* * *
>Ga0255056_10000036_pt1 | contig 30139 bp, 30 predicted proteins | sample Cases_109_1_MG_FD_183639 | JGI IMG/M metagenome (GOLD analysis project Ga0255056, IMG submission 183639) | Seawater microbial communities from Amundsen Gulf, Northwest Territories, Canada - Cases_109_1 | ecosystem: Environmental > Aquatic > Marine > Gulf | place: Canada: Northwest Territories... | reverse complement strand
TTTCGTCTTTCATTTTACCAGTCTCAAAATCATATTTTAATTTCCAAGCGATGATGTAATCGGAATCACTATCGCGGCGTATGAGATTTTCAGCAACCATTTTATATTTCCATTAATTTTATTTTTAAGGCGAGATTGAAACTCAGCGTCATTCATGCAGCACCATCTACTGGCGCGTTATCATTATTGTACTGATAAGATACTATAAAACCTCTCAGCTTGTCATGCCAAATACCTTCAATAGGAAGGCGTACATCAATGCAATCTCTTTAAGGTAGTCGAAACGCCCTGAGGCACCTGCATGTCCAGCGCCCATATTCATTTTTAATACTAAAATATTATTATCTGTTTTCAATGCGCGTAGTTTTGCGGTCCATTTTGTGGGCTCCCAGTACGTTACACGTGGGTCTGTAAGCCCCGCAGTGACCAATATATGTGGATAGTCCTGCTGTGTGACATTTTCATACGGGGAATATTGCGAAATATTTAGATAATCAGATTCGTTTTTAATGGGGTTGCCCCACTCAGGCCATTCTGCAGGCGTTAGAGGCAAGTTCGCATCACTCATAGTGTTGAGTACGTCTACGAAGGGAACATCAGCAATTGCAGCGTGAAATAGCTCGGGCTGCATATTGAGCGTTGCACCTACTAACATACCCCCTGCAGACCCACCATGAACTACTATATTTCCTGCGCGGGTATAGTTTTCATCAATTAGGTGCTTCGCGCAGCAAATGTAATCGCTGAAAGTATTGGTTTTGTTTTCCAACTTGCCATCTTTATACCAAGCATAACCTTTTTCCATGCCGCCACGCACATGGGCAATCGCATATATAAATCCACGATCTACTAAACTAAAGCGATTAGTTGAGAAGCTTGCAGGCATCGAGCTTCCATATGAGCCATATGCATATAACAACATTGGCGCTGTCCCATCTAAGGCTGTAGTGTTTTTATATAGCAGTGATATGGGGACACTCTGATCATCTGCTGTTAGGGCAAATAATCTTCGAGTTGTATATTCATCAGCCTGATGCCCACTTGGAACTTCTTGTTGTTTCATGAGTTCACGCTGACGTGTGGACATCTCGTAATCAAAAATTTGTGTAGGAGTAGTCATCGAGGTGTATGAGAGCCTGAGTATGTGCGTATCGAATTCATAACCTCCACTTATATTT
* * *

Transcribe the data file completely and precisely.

>Ga0255056_10000036_pt1 | contig 30139 bp, 30 predicted proteins | sample Cases_109_1_MG_FD_183639 | JGI IMG/M metagenome (GOLD analysis project Ga0255056, IMG submission 183639) | Seawater microbial communities from Amundsen Gulf, Northwest Territories, Canada - Cases_109_1 | ecosystem: Environmental > Aquatic > Marine > Gulf | place: Canada: Northwest Territories... | reverse complement strand
TTTCGTCTTTCATTTTACCAGTCTCAAAATCATATTTTAATTTCCAAGCGATGATGTAATCGGAATCACTATCGCGGCGTATGAGATTTTCAGCAACCATTTTATATTTCCATTAATTTTATTTTTAAGGCGAGATTGAAACTCAGCGTCATTCATGCAGCACCATCTACTGGCGCGTTATCATTATTGTACTGATAAGATACTATAAAACCTCTCAGCTTGTCATGCCAAATACCTTCAATAGGAAGGCGTACATCAATGCAATCTCTTTAAGGTAGTCGAAACGCCCTGAGGCACCTGCATGTCCAGCGCCCATATTCATTTTTAATACTAAAATATTATTATCTGTTTTCAATGCGCGTAGTTTTGCGGTCCATTTTGTGGGCTCCCAGTACGTTACACGTGGGTCTGTAAGCCCCGCAGTGACCAATATATGTGGATAGTCCTGCTGTGTGACATTTTCATACGGGGAATATTGCGAAATATTTAGATAATCAGATTCGTTTTTAATGGGGTTGCCCCACTCAGGCCATTCTGCAGGCGTTAGAGGCAAGTTCGCATCACTCATAGTGTTGAGTACGTCTACGAAGGGAACATCAGCAATTGCAGCGTGAAATAGCTCGGGCTGCATATTGAGCGTTGCACCTACTAACATACCCCCTGCAGACCCACCATGAACTACTATATTTCCTGCGCGGGTATAGTTTTCATCAATTAGGTGCTTCGCGCAGCAAATGTAATCGCTGAAAGTATTGGTTTTGTTTTCCAACTTGCCATCTTTATACCAAGCATAACCTTTTTCCATGCCGCCACGCACATGGGCAATCGCATATATAAATCCACGATCTACTAAACTAAAGCGATTAGTTGAGAAGCTTGCAGGCATCGAGCTTCCATATGAGCCATATGCATATAACAACATTGGCGCTGTCCCATCTAAGGCTGTAGTGTTTTTATATAGCAGTGATATGGGGACACTCTGATCATCTGCTGTTAGGGCAAATAATCTTCGAGTTGTATATTCATCAGCCTGATGCCCACTTGGAACTTCTTGTTGTTTCATGAGTTCACGCTGACGTGTGGACATCTCGTAATCAAAAATTTGTGTAGGAGTAGTCATCGAGGTGTATGAGAGCCTGAGTATGTGCGTATCGAATTCATAACCTCCACTTATATTT